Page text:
I’m a great believer in students learning to exercise their own independent thoughts. Progress was never made with everyone thinking the same, doing the same as everyone else. Don’t be afraid to be different and exercise your freedom to choose. If something doesn’t feel or sit right, you don’t have to go along with it. You can ignore or challenge constructively. These skills of exercising independent thought will help you in later life. 
What’s your work:life balance like? How important is that to you?
Work life balance is very important, even if you’re doing something you love you’ll need to take a break to recharge your mind, body and soul to reignite the passion and drive. 
My rule of thumb is to plan in your breaks ahead of time so they are in your diary. It might be meeting a friend for lunch to break up a day, or booking an exercise class. Be tuned into your body, you’ll have your own individual signs of stress, which will be your barometer, monitor these and take time out if you need to. Your body is an engine, which can’t really be replaced, so nourish and respect it.
What advice would you give to today’s students who may be struggling to choose which path to take beyond school?
You each have a unique set of skills and abilities, as you learn across the curriculum you’ll find things you enjoy and it’s likely your interests will be different from your friends. When you find the areas you enjoy, please nurture those interests and don’t be afraid to ask questions, find out more, read around. 
I’m worried about the amount of social media that students can get sucked into, please take care in this space. Very few people feel good after spending hours in front of screens. It’s highly addictive and can negatively affect your life. I recommend you set specific times of the day when you allow yourself time on it, then you’re in control and not the other way round. If something upsets you, there is an off button and delete too – and talk to someone in person if you need support. One day, we will sort this out – perhaps you will be part of the change to come.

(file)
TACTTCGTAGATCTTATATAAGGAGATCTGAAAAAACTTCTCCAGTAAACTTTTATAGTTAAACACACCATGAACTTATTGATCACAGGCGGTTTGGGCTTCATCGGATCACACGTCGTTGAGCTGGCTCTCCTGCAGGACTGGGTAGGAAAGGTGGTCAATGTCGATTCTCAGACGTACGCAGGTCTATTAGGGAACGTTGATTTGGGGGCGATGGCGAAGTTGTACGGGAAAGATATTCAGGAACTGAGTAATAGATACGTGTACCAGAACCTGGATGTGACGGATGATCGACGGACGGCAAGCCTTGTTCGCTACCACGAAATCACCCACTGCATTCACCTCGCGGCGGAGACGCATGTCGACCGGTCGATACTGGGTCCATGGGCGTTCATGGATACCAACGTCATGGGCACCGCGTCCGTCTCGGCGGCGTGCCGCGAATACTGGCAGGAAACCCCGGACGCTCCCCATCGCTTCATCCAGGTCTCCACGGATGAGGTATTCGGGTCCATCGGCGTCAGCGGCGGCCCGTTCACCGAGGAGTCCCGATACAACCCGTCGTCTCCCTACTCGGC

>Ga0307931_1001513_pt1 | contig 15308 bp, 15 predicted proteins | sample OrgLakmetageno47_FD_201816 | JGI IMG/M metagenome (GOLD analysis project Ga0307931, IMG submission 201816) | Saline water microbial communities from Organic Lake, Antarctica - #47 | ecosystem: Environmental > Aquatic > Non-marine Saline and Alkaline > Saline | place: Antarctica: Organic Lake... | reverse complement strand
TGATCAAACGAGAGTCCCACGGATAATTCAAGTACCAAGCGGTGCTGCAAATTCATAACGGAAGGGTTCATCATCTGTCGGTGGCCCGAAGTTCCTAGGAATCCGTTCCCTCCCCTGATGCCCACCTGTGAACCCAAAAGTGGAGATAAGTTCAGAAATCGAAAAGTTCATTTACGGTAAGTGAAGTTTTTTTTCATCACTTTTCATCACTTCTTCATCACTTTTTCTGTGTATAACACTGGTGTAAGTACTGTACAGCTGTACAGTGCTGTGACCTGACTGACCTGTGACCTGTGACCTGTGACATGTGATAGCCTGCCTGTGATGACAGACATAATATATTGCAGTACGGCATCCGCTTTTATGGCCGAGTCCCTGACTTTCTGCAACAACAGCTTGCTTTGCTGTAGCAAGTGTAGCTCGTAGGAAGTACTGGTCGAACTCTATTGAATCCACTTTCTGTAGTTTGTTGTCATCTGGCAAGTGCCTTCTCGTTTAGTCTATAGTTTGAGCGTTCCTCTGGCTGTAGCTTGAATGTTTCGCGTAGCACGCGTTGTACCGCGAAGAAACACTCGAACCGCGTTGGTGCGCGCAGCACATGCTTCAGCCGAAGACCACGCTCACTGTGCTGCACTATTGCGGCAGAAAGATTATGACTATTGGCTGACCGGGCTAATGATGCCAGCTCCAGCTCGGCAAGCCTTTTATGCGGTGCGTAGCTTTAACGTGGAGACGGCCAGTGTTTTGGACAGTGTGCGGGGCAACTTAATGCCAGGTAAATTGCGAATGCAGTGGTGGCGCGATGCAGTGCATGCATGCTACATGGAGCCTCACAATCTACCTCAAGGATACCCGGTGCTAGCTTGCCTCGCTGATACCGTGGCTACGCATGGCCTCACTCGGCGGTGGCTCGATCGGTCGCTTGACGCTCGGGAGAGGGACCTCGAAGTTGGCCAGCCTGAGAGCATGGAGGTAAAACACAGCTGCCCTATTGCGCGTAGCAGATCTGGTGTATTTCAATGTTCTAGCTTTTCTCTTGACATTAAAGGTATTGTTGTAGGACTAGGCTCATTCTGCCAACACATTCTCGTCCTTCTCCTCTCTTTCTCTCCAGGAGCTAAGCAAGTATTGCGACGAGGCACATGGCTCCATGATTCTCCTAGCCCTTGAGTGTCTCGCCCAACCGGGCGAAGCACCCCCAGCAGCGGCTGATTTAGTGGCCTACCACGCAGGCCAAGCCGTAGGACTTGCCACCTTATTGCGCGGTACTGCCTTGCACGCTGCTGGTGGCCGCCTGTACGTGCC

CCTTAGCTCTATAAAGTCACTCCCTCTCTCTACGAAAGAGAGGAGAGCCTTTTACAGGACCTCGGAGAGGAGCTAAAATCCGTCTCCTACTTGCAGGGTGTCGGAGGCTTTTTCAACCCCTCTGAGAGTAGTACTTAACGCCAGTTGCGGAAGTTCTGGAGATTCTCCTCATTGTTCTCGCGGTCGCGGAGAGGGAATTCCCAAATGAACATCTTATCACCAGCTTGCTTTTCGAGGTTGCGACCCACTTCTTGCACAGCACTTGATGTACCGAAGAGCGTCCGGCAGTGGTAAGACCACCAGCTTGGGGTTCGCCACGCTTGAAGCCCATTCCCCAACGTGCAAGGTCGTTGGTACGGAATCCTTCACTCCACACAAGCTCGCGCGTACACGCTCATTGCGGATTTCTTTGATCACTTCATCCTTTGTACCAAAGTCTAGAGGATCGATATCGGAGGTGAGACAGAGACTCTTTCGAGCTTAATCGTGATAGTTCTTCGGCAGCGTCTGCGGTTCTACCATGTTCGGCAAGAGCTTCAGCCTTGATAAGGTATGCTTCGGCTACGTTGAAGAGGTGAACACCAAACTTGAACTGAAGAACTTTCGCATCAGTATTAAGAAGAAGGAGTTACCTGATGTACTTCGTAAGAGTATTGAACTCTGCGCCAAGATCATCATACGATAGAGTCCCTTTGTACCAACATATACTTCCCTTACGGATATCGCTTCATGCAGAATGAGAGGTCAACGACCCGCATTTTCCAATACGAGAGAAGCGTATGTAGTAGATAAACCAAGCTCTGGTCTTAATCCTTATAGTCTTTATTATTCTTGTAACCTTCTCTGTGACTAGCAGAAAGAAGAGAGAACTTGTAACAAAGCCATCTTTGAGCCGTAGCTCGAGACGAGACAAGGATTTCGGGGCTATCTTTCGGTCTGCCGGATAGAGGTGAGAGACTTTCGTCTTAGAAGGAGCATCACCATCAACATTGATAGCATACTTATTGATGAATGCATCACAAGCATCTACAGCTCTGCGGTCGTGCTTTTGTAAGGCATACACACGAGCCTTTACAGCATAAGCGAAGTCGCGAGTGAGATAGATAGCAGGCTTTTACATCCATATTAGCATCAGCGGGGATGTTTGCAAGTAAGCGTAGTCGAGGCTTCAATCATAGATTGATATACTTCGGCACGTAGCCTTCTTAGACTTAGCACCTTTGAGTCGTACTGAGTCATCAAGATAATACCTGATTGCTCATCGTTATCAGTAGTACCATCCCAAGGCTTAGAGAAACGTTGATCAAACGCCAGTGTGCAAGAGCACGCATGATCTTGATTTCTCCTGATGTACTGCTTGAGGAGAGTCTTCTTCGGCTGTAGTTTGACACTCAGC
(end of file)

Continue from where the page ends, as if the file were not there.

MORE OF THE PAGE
Finally, do you have a favourite quote, expression or mantra which inspires you to keep going?
Can I have two quotes?! My first favourite is “Feel the fear and do it anyway” from Susan Jeffers. Everyone feels fear, it’s the most natural human emotion but don’t let it stop you from doing the things you want to. As long as what you’re doing doesn’t cause harm to yourself or others.
My other favourite is “Don’t sweat the small stuff” we can all get caught up with little things that frustrate us, but getting the bigger picture and asking yourself “will this matter in 5 years time?” Is a useful check on whether you need to sweat over it. If you’ve messed up (and everyone messes up) don’t obsess over it, ask what have I learnt, be gracious for the learning and then let it go. We are all works in progress, life is a journey but it’s jolly fun too!

Application to Sixth Form 2023